Coggins v. State ex rel., Department of Workforce Services

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Justia Opinion Summary

The Supreme Court affirmed the decision of the district court affirming the decision of the Office of Administrative Hearings (OAH) concluding that the Wyoming Workers’ Compensation Division (Division) had properly terminated Appellant’s temporary total disability (TTD) benefits.

The Division terminated Appellant’s TTD benefits after determining that Appellant had reached maximum medical improvement (MMI) and suffered an ascertainable loss. After a contested case hearing, the OAH concluded that the Division had properly ceased paying TTD benefits. The Supreme Court affirmed, holding that the OAH properly applied the relevant legal principals in reviewing the Division’s decision to terminate Appellant’s TTD benefits, and the OAH’s decision was supported by substantial evidence.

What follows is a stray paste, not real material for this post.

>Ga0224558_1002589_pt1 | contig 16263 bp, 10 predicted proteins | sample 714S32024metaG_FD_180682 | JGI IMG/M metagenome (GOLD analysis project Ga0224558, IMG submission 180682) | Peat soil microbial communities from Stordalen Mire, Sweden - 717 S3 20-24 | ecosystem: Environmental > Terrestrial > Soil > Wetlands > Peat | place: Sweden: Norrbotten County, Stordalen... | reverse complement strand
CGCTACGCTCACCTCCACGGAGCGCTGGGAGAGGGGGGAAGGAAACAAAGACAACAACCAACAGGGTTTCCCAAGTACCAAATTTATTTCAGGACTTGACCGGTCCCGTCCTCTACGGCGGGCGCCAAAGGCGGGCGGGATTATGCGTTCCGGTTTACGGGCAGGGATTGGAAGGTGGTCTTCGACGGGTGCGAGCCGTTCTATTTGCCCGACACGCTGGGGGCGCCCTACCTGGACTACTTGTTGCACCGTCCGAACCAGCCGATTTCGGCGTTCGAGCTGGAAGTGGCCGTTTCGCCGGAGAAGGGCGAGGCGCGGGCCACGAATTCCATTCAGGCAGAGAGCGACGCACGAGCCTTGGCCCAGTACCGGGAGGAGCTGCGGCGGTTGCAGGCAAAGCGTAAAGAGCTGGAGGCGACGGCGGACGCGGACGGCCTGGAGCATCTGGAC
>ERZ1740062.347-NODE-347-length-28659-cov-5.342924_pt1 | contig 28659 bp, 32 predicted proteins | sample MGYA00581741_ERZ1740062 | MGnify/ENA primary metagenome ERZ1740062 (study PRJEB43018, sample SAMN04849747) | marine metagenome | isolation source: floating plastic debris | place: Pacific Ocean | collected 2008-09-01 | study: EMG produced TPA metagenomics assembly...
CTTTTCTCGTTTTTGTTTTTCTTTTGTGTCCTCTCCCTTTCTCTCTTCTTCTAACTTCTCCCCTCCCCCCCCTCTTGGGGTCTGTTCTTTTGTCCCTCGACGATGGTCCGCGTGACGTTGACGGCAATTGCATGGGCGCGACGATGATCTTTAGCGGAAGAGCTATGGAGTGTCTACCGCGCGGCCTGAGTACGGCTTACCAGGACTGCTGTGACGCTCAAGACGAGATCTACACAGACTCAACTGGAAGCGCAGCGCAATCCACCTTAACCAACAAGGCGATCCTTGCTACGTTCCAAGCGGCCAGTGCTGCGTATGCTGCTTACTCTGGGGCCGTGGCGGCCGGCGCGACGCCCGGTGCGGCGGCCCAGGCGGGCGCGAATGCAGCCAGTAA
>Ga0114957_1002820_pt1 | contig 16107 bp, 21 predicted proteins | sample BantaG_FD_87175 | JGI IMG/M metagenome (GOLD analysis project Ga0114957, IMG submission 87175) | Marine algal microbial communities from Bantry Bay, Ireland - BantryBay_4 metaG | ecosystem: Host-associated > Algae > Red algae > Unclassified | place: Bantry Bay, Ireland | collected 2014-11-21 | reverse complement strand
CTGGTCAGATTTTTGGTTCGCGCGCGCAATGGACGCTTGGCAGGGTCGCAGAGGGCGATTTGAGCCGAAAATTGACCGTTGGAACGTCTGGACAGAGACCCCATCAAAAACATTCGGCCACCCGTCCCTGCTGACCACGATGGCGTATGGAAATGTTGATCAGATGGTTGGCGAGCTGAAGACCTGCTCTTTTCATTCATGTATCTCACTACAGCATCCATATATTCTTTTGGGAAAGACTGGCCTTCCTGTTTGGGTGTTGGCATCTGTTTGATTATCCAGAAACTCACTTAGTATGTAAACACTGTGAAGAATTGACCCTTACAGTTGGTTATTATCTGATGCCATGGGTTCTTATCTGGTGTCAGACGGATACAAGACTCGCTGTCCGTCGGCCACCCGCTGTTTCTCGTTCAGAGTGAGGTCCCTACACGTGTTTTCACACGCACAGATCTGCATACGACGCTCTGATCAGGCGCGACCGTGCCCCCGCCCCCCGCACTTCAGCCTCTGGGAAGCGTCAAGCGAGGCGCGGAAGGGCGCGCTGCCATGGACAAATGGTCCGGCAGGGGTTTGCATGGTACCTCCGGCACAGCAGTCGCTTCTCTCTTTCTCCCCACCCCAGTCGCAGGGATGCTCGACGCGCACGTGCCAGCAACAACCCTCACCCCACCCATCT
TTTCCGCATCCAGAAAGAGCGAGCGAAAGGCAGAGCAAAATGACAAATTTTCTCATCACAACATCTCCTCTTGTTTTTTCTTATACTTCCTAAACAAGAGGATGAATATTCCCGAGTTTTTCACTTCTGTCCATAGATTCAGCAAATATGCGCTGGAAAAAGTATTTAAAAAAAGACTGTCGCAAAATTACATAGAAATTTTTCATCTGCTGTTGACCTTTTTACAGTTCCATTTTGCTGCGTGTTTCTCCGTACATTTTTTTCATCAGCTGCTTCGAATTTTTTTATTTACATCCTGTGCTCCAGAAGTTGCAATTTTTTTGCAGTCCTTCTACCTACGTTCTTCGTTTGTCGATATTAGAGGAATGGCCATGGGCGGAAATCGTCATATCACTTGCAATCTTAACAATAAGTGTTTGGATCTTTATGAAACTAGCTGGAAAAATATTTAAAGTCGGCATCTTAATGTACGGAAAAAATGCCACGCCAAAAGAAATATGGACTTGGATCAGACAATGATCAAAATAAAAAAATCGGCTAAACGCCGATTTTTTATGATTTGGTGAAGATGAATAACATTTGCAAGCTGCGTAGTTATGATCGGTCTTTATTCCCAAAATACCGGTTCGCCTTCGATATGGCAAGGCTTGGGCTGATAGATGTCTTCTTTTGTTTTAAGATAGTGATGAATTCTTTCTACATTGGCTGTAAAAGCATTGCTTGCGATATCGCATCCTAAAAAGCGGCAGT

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IN THE SUPREME COURT, STATE OF WYOMING 2018 WY 77 APRIL TERM, A.D. 2018 July 10, 2018 IN THE MATTER OF THE WORKER’S COMPENSATION CLAIM OF: TROY C. COGGINS, Appellant (Petitioner), v. S-17-0312 STATE OF WYOMING, ex rel., DEPARTMENT OF WORKFORCE SERVICES, WORKERS’ COMPENSATION DIVISION, Appellee (Respondent). Appeal from the District Court of Sheridan County The Honorable John G. Fenn, Judge Representing Appellant: Kenneth DeCock, Sheridan, Wyoming. Representing Appellee: Peter K. Michael, Wyoming Attorney General; Daniel E. White, Deputy Attorney General; J.C. DeMers, Senior Assistant Attorney General. Before DAVIS, C.J., and BURKE*, FOX, KAUTZ, and BOOMGAARDEN, JJ. * Chief Justice at time of brief-only conference. NOTICE: This opinion is subject to formal revision before publication in Pacific Reporter Third. Readers are requested to notify the Clerk of the Supreme Court, Supreme Court Building, Cheyenne, Wyoming 82002, of typographical or other formal errors so correction may be made before final publication in the permanent volume. KAUTZ, Justice. [¶1] After a contested case hearing, the Office of Administrative Hearings (OAH) concluded that Appellee Wyoming Workers’ Compensation Division (Division) had properly terminated Appellant Troy C. Coggins’ temporary total disability (TTD) benefits because he had reached maximum medical improvement (MMI) and suffered an ascertainable loss. The district court affirmed the OAH decision, and Mr. Coggins appealed to this Court. We affirm. ISSUE [¶2] Mr. Coggins presents the following issue for our review: A. Whether the Office of Administrative Hearings[’] . . . determination that [Mr.] Coggins had reached MMI and no longer qualified for TTD benefits conforms to current law and is supported by substantial evidence. FACTS [¶3] Mr. Coggins injured his back on June 26, 2012, while working as a truck driver for Mullinax Concrete Services. He filed a report of injury, and the Division found his injury compensable. Mr. Coggins was treated conservatively with pain medication and physical therapy and went back to work about a week after the accident. Mr. Coggins continued to work until the end of 2014 when pain in his lower back and pain radiating down his right leg became unbearable. He stopped working and began receiving TTD benefits. An MRI showed a right paracentral protrusion at L5-S1 with a tear at L5 and a minimal disc bulge at L4-L5. [¶4] James Ulibarri, M.D. performed an L5-S1 discectomy on June 17, 2015. Mr. Coggins continued to have radicular pain down his right leg after the surgery. Electrodiagnostic studies confirmed he was suffering from radiculopathy. Radiculopathy is defined as: significant alteration in the function of a single or multiple nerve roots and is usually caused by mechanical or chemical irritation of one or several nerves. The diagnosis requires clinical findings including specific dermatomal distribution of pain, numbness, and/or parasthesias. Subjective reports of sensory changes are more difficult to assess; therefore, these complaints should be consistent and supported by other findings of radiculopathy. There may be associated motor weakness and loss of reflex. A root tension sign is usually 1 positive. The identification of a condition that may be associated with radiculopathy (such as a herniated disk) on an imaging study is not sufficient to make a diagnosis of radiculopathy; clinical findings must correlate with radiographic findings in order to be considered. Hurt v. State of Wyo., ex rel. Dep’t of Workforce Servs., Workers’ Safety & Comp. Div., 2015 WY 106, ¶ 19, 355 P.3d 375, 381 (Wyo. 2015) (quoting the AMA Guides to Evaluation of Permanent Impairment, Sixth Edition). Tests showed Mr. Coggins’ S1 nerve root was swollen and was likely causing his radicular pain. [¶5] Dr. Ulibarri recommended Mr. Coggins undergo a trial with a spinal cord stimulator to see if that would help his radicular pain. Although the parties in this case do not direct us to a description of a spinal cord stimulator in the record, we explained its function in Morris v. State ex rel. Dep’t of Workforce Servs., Workers’ Comp. Div., 2017 WY 119, ¶ 10, 403 P.3d 980, 983 (Wyo. 2017): “[A] spinal cord stimulator is a mechanical device with an electrical lead that is placed along the spinal cord. The electrical impulse inhibits the amount of pain signal that reaches the brain. In other words, it tricks the nervous system into not recognizing the pain.” [¶6] Dr. Ulibarri referred Mr. Coggins to Bradley McPherson, M.D. for a spinal cord stimulator trial. Dr. McPherson stated that the purpose of a spinal cord stimulator would be to decrease Mr. Coggins’ pain in his right lower extremity. Before a spinal cord stimulator trial could be approved, Mr. Coggins had to meet various requirements, including numerous tests, a psychiatric evaluation and counseling. Mr. Coggins testified that he had complied with the requirements, but, at the time of the contested case hearing, the Division still had not preauthorized the procedure. [¶7] In May 2016, the Division sent a form to Dr. Ulibarri asking whether he believed Mr. Coggins had reached MMI and had suffered a permanent partial impairment (PPI) as a result of the work injury. Dr. Ulibarri responded that Mr. Coggins had reached MMI on January 7, 2016, and that he had a PPI. The Division, therefore, referred Mr. Coggins to Scott Johnston, M.D. for an independent medical evaluation and permanent impairment rating. Dr. Johnston reviewed Mr. Coggins’ medical records and examined him on August 10, 2016. He concluded Mr. Coggins had reached MMI because there had been “no significant change in his symptoms in the past several months.” Dr. Johnston assigned Mr. Coggins a permanent impairment rating of 14% of the whole person. The rating took into account Mr. Coggins’ ongoing radiculopathy. Mr. Coggins disagreed with the rating and the Division referred him to Ricardo Nieves, M.D. for a second opinion. Like Dr. Johnston, Dr. Nieves stated that Mr. Coggins’ was at MMI and rated him as having a 14% of the whole person impairment. Dr. Nieves also stated that Mr. Coggins may benefit from a spinal cord stimulator, but it likely would not change his impairment rating. 2 [¶8] After Mr. Coggins was rated for PPI, the Division issued a final determination terminating his TTD benefits, effective August 15, 2016. He objected to the final determination and requested a hearing. Mr. Coggins stated that he was unable to work because his injury had caused permanent nerve damage. The OAH held a hearing and concluded the Division had properly ceased paying TTD benefits because Mr. Coggins had reached MMI and had an ascertainable loss. He filed a petition for judicial review of the OAH decision with the district court, and it affirmed the agency decision. Mr. Coggins filed a timely notice of appeal to this Court. STANDARD OF REVIEW [¶9] Wyo. Stat. Ann. § 16-3-114(c) (LexisNexis 2017) governs judicial review of administrative decisions: (c) To the extent necessary to make a decision and when presented, the reviewing court shall decide all relevant questions of law, interpret constitutional and statutory provisions, and determine the meaning or applicability of the terms of an agency action. In making the following determinations, the court shall review the whole record or those parts of it cited by a party and due account shall be taken of the rule of prejudicial error. The reviewing court shall: (i) Compel agency action unlawfully withheld or unreasonably delayed; and (ii) Hold unlawful and set agency action, findings and conclusions found to be: (A) Arbitrary, capricious, an abuse of discretion or otherwise not in accordance with law; (B) Contrary to constitutional right, power, privilege or immunity; (C) In excess of statutory jurisdiction, authority or limitations or lacking statutory right; (D) Without observance of procedure required by law; or (E) Unsupported by substantial evidence in a case reviewed on the record of an agency hearing provided by statute. [¶10] This Court examines the agency’s ruling without giving any deference to the district court’s decision. Guerrero v. State ex rel. Dep’t of Workforce Servs., Workers’ Comp. Div., 2015 WY 88, ¶ 11, 352 P.3d 262, 265 (Wyo. 2015). See also, Dale v. S & S 3 Builders, LLC, 2008 WY 84, ¶ 8, 188 P.3d 554, 557 (Wyo. 2008). In accordance with § 16-3-114(c), we review the agency’s factual findings by applying the substantial evidence standard. “Substantial evidence means ‘such relevant evidence as a reasonable mind might accept as adequate to support a conclusion.’” Guerrero, ¶ 12, 352 P.3d at 266 (quoting Bush v. State ex rel. Wyo. Workers’ Comp. Div., 2005 WY 120, ¶ 5, 120 P.3d 176, 179 (Wyo. 2005)). “‘Findings of fact are supported by substantial evidence if, from the evidence preserved in the record, we can discern a rational premise for those findings.’” Morris, ¶ 24, 403 P.3d at 986 (quoting Kenyon v. State ex rel. Wyo. Workers’ Safety & Comp. Div., 2011 WY 14, ¶ 11, 247 P.3d 845, 849 (Wyo. 2011)). [¶11] A workers’ compensation claimant has the burden of proving all the essential elements of his claim by a preponderance of the evidence. Phillips v. TIC-The Indus. Co. of Wyo., Inc., 2005 WY 40, ¶ 25, 109 P.3d 520, 531 (Wyo. 2005). If the hearing examiner determines that the burdened party failed to meet his burden of proof, we will decide whether there is substantial evidence to support the agency's decision to reject the evidence offered by the burdened party by considering whether that conclusion was contrary to the overwhelming weight of the evidence in the record as a whole. If, in the course of its decision making process, the agency disregards certain evidence and explains its reasons for doing so based upon determinations of credibility or other factors contained in the record, its decision will be sustainable under the substantial evidence test. Importantly, our review of any particular decision turns not on whether we agree with the outcome, but on whether the agency could reasonably conclude as it did, based on all the evidence before it. Dale, ¶ 22, 188 P.3d at 561 (citations omitted). “‘We review an agency’s conclusions of law de novo, and will affirm only if the agency’s conclusions are in accordance with the law.’” Morris, ¶ 25, 403 P.3d at 987 (quoting Middlemass v. State ex rel. Wyo. Workers’ Safety & Comp. Div., 2011 WY 118, ¶ 13, 259 P.3d 1161, 1164 (Wyo. 2011)). DISCUSSION [¶12] Mr. Coggins challenges the OAH determination that he was not entitled to further TTD benefits because he had reached MMI. “Under Wyoming workers’ compensation law, the concepts of temporary total disability, maximum medical improvement, ascertainable loss, and permanent partial impairment are interrelated.” Morris, ¶ 27, 403 P.3d at 987. TTD benefits are governed by Wyo. Stat. Ann. § 27-14-404 (LexisNexis 2017), which states in relevant part: 4 (a) If after a compensable injury is sustained and as a result of the injury the employee is subject to temporary total disability as defined under W.S. 27-14-102(a)(xviii), the injured employee is entitled to receive a temporary total disability award for the period of temporary total disability as provided by W.S. 27-14-403(c). . . . ... (c) Payment under subsection (a) of this section shall cease prior to expiration of the twenty-four (24) month maximum period specified under subsection (a) of this section if: ... (ii) The employee has an ascertainable loss, qualifies for benefits under W.S. 27-14-405 or 27-14-406 and the first monthly payment pursuant to either of those sections has been issued to the employee. Temporary total disability is defined as: that period of time an employee is temporarily and totally incapacitated from performing employment at any gainful employment or occupation for which he is reasonably suited by experience or training. The period of temporary total disability terminates at the time the employee completely recovers or qualifies for benefits under W.S. 27-14-405 or 27-14-406[.] Wyo. Stat. Ann. § 27-14-102(a)(xviii) (LexisNexis 2017). “[T]he purpose of temporary total disability benefits is ‘to provide income for an employee during the time of healing from his injury and until his condition has stabilized.’” Phillips, ¶ 27, 109 P.3d at 532 (quoting Pacific Power & Light v. Parsons, 692 P.2d 226, 228 (Wyo. 1984)). [¶13] As § 27-14-404(c)(ii) and the definition of TTD state, TTD ends when an employee qualifies for permanent partial impairment benefits under Wyo. Stat. Ann. § 27-14-405 (LexisNexis 2017): (f) An injured employee suffering an ascertainable loss may apply for a permanent partial impairment award as provided in this section. (g) An injured employee’s impairment shall be rated by a licensed physician using the most recent edition of the American Medical Association’s guide to the evaluation of permanent impairment. . . . *** 5 (m) If the percentage of physical impairment is disputed, the division shall obtain a second opinion and if the ratings conflict, shall determine the physical impairment award upon consideration of the initial and second opinion. Any objection to a final determination pursuant to this subsection shall be referred to the medical commission for hearing by a medical hearing panel acting as hearing examiner pursuant to W.S. 2714-616. [¶14] A claimant has suffered an “ascertainable loss” under § 27-14-404(c)(ii) and § 2714-405(f) when “it is apparent that permanent physical impairment has resulted from a compensable injury, the extent of the physical impairment due to the injury can be determined and the physical impairment will not substantially improve or deteriorate because of the injury.” Section 27-14-102(a)(ii). An employee is considered to have suffered an ascertainable loss when his condition is at MMI. Morris, ¶ 29, 403 P.3d at 987-88 (citing State ex. rel. Wyo. Workers’ Comp. Div. v. Gerdes, 951 P.2d 1170, 1174 n.1 (Wyo. 1997)). The workers’ compensation rules define MMI as: A medical condition or state that is well stabilized and unlikely to change substantially in the next year, with or without medical treatment. Over time, there may be some change; however, further recovery or deterioration is not anticipated. This term may be used interchangeably with the term “ascertainable loss[,”] defined in W.S. § 27-14102(a)(ii). Wyo. Workers’ Comp. Div. Rules, Regulations and Fee Schedules, Ch. 1, § 4(ah) (2011).1 [¶15] This Court explained in Phillips, ¶ 33, 109 P.3d at 534, that generally the commonest question is when does the “healing period” end and “stabilization” occur? The answer to this question— which is sometimes phrased as “when has maximum medical improvement (MMI) been reached?” or “when has the condition become stationary?”—determines in most states when temporary benefits cease and when the extent of permanent disability can be appraised, for purposes of making either a permanent partial or a permanent total award. 1 The current version of the rule, Wyo. Workers’ Comp. Div. Rules, Ch. 1, § 3(dd) (effective August 24, 2017), contains the same definition of MMI. 6 ... The issue may be a purely medical one. Thus, there may be medical evidence that the period of recuperation is not yet over, that further healing and strengthening may be anticipated, and that it is still too early to appraise claimant’s permanent disability. Conversely, there may be medical testimony that the claimant has recovered as much as he or she ever will, and that any lingering disability is permanent. The fact that some treatment is still necessary, such as physical therapy or drugs, does not necessarily rule out a finding that the condition has become stabilized, if the underlying condition causing the disability has become stable and if nothing further in the way of treatment will improve that condition. But, if treatment was given in the hope of improving the condition, the later discovery that no improvement resulted does not bar a finding that the healing period persisted throughout the process of treatment. The persistence of pain may not of itself prevent a finding that the healing period is over, even if the intensity of the pain fluctuates from time to time, provided again that the underlying condition is stable. . . . 4 Larson’s Workers’ Compensation Law § 80.03[2], [3], and [4] (2004) (footnotes omitted). See also, Morris, ¶ 33, 403 P.3d at 989. Thus, under our precedent, an injured employee is considered at MMI or has an ascertainable loss even if he still has pain which may need further medical treatment so long as substantial improvement of the underlying condition would not result from such treatment. [¶16] The Division terminated Mr. Coggins’ TTD benefits on August 15, 2016. The OAH upheld the Division’s decision that Mr. Coggins was no longer entitled to TTD benefits because he had reached MMI and suffered an ascertainable loss. Mr. Coggins argues that he had not reached MMI or had an ascertainable loss because he still suffered severe pain and his physicians had recommended a spinal cord stimulator with the hope that it might relieve his pain and increase his level of function. [¶17] The OAH reviewed the evidence offered at the hearing and reached the following conclusions: 50. The first issue to be decided is whether the Claimant was at ascertainable loss in 2016, and therefore, no longer entitled to receive temporary total disability benefits. 7 Submitted into evidence were the opinions of three separate physicians regarding the Claimant’s status. Dr. Johnston who did the initial impairment rating awarded the Claimant a 14% whole person impairment rating. At the request of the Claimant for a second opinion, Dr. Nieves performed an impairment rating on December 10, 2016. Dr. Nieves also felt that the Claimant was at ascertainable loss and awarded the Claimant a 14% whole person impairment rating. The third opinion is that of Dr. Ulibarri who initially indicated that the Claimant was at ascertainable loss as of January 7, 2016. In his medical records, Dr. Ulibarri then retreated from that opinion given the Claimant’s ongoing radiculopathy and extended the period of disability for a “couple of months.” Dr. Ulibarri, in his deposition testimony, then testified that the period of temporary total disability following the procedure that was performed on the Claimant on June 17, 2015 can run anywhere from three months to twelve months. This would place the Claimant at ascertainable loss as of June 17, 2016. Dr. Ulibarri, in his December 14, 2016 correspondence to Claimant’s counsel, indicated that, “A question of whether he is at maximum medical improvement is not clear because if he has improvement with the spinal cord stimulator that would probably mark the end of his MMI.” This, of course, is the position of the Claimant who contends that he is not at maximum medical improvement due to the potential benefits he may receive from the spinal implant stimulator. However, as noted above, ascertainable loss or maximum medical improvement is not that point in time when a claimant’s medical treatment has ended, but is the period when a claimant’s condition has stabilized. Furthermore, the fact that a claimant has continued pain does not prevent a finding of being at ascertainable loss. Herein, the Claimant’s treating physician felt that the Claimant’s condition had stabilized as of January 7, 2016. At that same time, he also indicated that there had been no improvement for six months. In his deposition, Dr. Ulibarri was asked whether the Claimant was at maximum medical improvement. His response was, “That’s a really hard question. I don’t know. There is nothing more that I can do to make him better.” This, in itself, would indicate that the Claimant’s condition had stabilized. Furthermore, the Claimant, himself, testified that there had been no change in his condition from the time following surgery through the 8 date of the hearing. The Office acknowledges the Claimant’s contention that the stimulator may reduce his pain and improve his quality of living. However, as noted above, the continuation of pain does not prevent a finding of ascertainable loss. Furthermore, the fact that his pain will be reduced by such stimulator is pure speculation. For one, the Claimant has not been approved for the procedure; and secondly, there is no guarantee that his pain will be reduced. The Office also notes that the only physician [Dr. Nieves] who addressed the recommendation for a stimulator and who found the Claimant to be at ascertainable loss indicated that the procedure would probably not change the Claimant’s impairment rating. Thus, based on the medical evidence provided by Dr. Johnston, Dr. Nieves and Dr. Ulibarri, the Office finds that the Claimant’s condition had stabilized and in fact, the Claimant was at ascertainable loss as defined under the provisions of the Wyoming Workers’ Compensation Act. The OAH agreed with the Division’s decision to terminate Mr. Coggins’ TTD benefits on August 15, 2016. [¶18] Mr. Coggins claims the OAH erred by finding that he had reached MMI. He asserts the OAH decision was erroneous for several reasons. First, he argues the OAH improperly relied upon the fact that he had not yet been approved for the spinal cord stimulator to deny his claim. We agree with Mr. Coggins that the delay in approving the procedure should not, under the circumstances presented here, affect the MMI determination. Dr. Ulibarri and Dr. McPherson both recommended he undergo the procedure, and Dr. Nieves agreed it might be beneficial. [¶19] Mr. Coggins also claims the OAH erred by relying on the lack of guarantee that the spinal cord stimulator would be successful in treating his pain as a basis for its conclusion that he had reached MMI. We also agree with Mr. Coggins on this issue. In Phillips, ¶ 33, 109 P.3d at 534, we said that “if treatment was given in the hope of improving the condition, the later discovery that no improvement resulted does not bar a finding that the healing period persisted throughout the process of treatment.” (Citation omitted.) Thus, the fact that a procedure is not guaranteed to help is not determinative of the question of whether a claimant has reached MMI. [¶20] The OAH’s conclusions regarding the Division’s delay in approving the spinal cord stimulator and the lack of guarantee the procedure would be successful were not crucial to its decision. We, therefore, turn to the crux of this matter–whether the OAH properly found that Mr. Coggins had reached MMI even though he may later be treated 9 with a spinal cord stimulator. On May 23, 2016, the Division sent Dr. Ulibarri a document entitled REQUEST FOR PHYSICIAN INFORMATION. The document stated: Thank you for your continued assistance with the evaluation and treatment of Troy Coggins. The information we are requesting does not initiate a reduction or cessation of your patient’s medical treatment, but rather helps us evaluate the overall treatment and benefit plan. The Division . . . is evaluating the need for continued Temporary Total Disability (TTD) benefits for Troy Coggins, who has been on TTD for 18 months. It then asked whether Mr. Coggins had reached MMI, the date of MMI and whether Dr. Ulibarri believed Mr. Coggins had a PPI as a result of the injury. Dr. Ulibarri responded that Mr. Coggins had reached MMI as of January 7, 2016 because “[h]e has had no improvement for 6 months.” He stated that Mr. Coggins had reached MMI, even though he also recognized a “spinal cord stimulator is pending.” Dr. Ulibarri further stated that Mr. Coggins had a permanent impairment from the work injury. So, in May of 2016, Dr. Ulibarri believed Mr. Coggins had reached MMI several months before and did not believe the possibility of treatment with a spinal cord stimulator affected the MMI finding. [¶21] However, despite his conclusion that Mr. Coggins had reached MMI in January 2016, Dr. Ulibarri continued to certify Mr. Coggins for TTD. In his October 12, 2016 deposition, Dr. Ulibarri stated that, although patients usually recover from a discectomy in three months, Mr. Coggins had not reached MMI because he had persistent neuropathic pain and may be helped by a spinal cord stimulator. When questioned about the apparent inconsistency between his original statement that Mr. Coggins had reached MMI in January 2016 and his later deposition testimony that Mr. Coggins had not yet reached MMI, Dr. Ulibarri explained: I guess that’s a really hard question. I don’t know. There is nothing more that I could do to make him better. He’s still – he’s not as good as I hope he can be at some point. And my only hope is that the spinal cord stimulator will get him to that point. So I guess, yeah, I’d probably have to revise this [MMI statement] that he’s still having radiculitis and is not better. I don’t do this procedure [spinal cord stimulator]. I’m hoping that that could give him some improvement. 10 He was further questioned about the spinal cord stimulator as follows: Q. With the spinal cord stimulator . . . [h]ave you seen patients who have had substantial improvement in their nerve pain? A. Yes. Q. And you believe that is [Mr. Coggins’] main pain agent at this point; is that correct? A. Correct. My understanding is that that’s the best indication for a stimulator, not back pain, neuropathic pain. Q. And that is his current symptom[]? A. Correct. [¶22] On December 14, 2016, Dr. Ulibarri sent a letter to Mr. Coggins’ attorney stating that “[b]ecause he has this chronic radiculopathy, I think that potentially extending it [TTD] to 1 year may be reasonable beginning 06/17/15 through 06/17/2016.” Dr. Ulibarri also stated, however, that the question of whether Mr. Coggins had reached MMI was “not clear because if he has improvement with the spinal cord stimulator that would probably mark the end of his MMI.” Obviously, Dr. Ulibarri’s opinions expressed in the letter are inconsistent with Wyoming law because he stated that TTD should cease one year after surgery but also stated that Mr. Coggins had not yet reached MMI. [¶23] In Morris, ¶¶ 41-42, 403 P.3d at 992, we upheld the Medical Commission’s conclusion that the claimant was at MMI even though her treating physician had recommended a spinal cord stimulator. We said that the spinal cord stimulator was intended to treat pain, not the underlying condition. Id. The same is true of Mr. Coggins’ situation. There is no evidence in the record that the spinal cord stimulator will do anything but treat his radicular (nerve) pain. Dr. Ulibarri did not state that the spinal cord stimulator would treat the underlying condition causing the radiculopathy. In this respect, the spinal cord stimulator was no different than pain medication or other palliative measures.2 Given the spinal cord stimulator was intended to treat only Mr. Coggins’ radicular pain and not the physiological condition causing the radiculopathy, the OAH properly discounted Dr. Ulibarri’s opinion that Mr. Coggins was not at MMI 2 Mr. Coggins argues that “his pain is not entirely pall[i]ative, but is neurologic as well,” and asserts that the spinal cord stimulator “will relieve both pall[i]ative and radicular pain.” These statements demonstrate a misunderstanding of the term “palliative.” Palliative means “serving to palliate.” “Palliate” means “to ease []symptoms[] without curing the underlying disease.” Merriam-Webster.com. 11 because he may benefit from a spinal cord stimulator. See, Speltzer v. State ex rel. Wyo. Workers’ Safety & Comp. Div., 2005 WY 90, ¶ 21, 116 P.3d 1103, 1112 (Wyo. 2005) (the agency may disregard expert opinion if it finds it is unreasonable). [¶24] Dr. Nieves also concluded Mr. Coggins had reached MMI, even though he also recognized that a spinal cord stimulator would be an appropriate means of treating Mr. Coggins’ pain. Dr. Nieves stated that a spinal cord stimulator could “be of potential benefit” to Mr. Coggins, but “[i]t will not likely change his impairment rating.” This assessment properly focuses on the stability of Mr. Coggins’ underlying medical condition, not his pain or the treatment of such. [¶25] The record demonstrates Mr. Coggins’ physiological condition had not changed in many months. Mr. Coggins stated that his symptoms had not changed since shortly after the surgery. Dr. Ulibarri stated in May 2016 that Mr. Coggins had not improved in the preceding six months and reiterated during his deposition in October 2016 that there was nothing more he could do to treat Mr. Coggins’ back. This evidence showed his medical condition was well stabilized and unlikely to change substantially in the next year, with or without medical treatment. [¶26] Mr. Coggins stresses that his circumstances differ from Ms. Morris’ because he has been diagnosed with radiculopathy while Ms. Morris had not. It is true that one of the points we made in Morris, ¶ 43, 403 P.3d at 992, was that her radiculopathy had not been established with testing. Mr. Coggins, on the other hand, has confirmed radiculopathy. However, the existence of radiculopathy does not mean the employee has not reached MMI. In fact, Dr. Johnston and Dr. Nieves both took Mr. Coggins’ radiculopathy into account in his PPI rating. If radiculopathy prevented a finding of MMI, it would not be a consideration in the rating process. [¶27] Finally, we note that Mr. Coggins seemed to misunderstand the nature of TTD benefits. In Pacific Power & Light, 692 P.2d at 228, this Court explained that the purpose of TTD is to provide income to a worker while he recovers from a work-related injury. The benefits last until his condition has stabilized. Id. Mr. Coggins indicated in his objection to the final determination terminating his TTD that he needed TTD benefits to live on because his nerve injury was permanent. However, under workers’ compensation law, when the healing process has ended, the worker is left with an ascertainable loss, and he has been awarded PPI benefits, TTD benefits cease. Of course, he may also qualify for permanent disability benefits under § 27-14-405 for loss of earning capacity. [¶28] In reviewing the Division’s decision to terminate Mr. Coggins’ TTD benefits as of August 15, 2016, the OAH properly applied the legal principles regarding TTD, MMI, ascertainable loss, and PPI, which focus on the underlying condition rather than pain. The OAH’s decision that Mr. Coggins had reached MMI despite his providers’ plan to 12 use a spinal cord stimulator to treat his pain was supported by substantial evidence and was in accordance with the law. [¶29] Affirmed. 13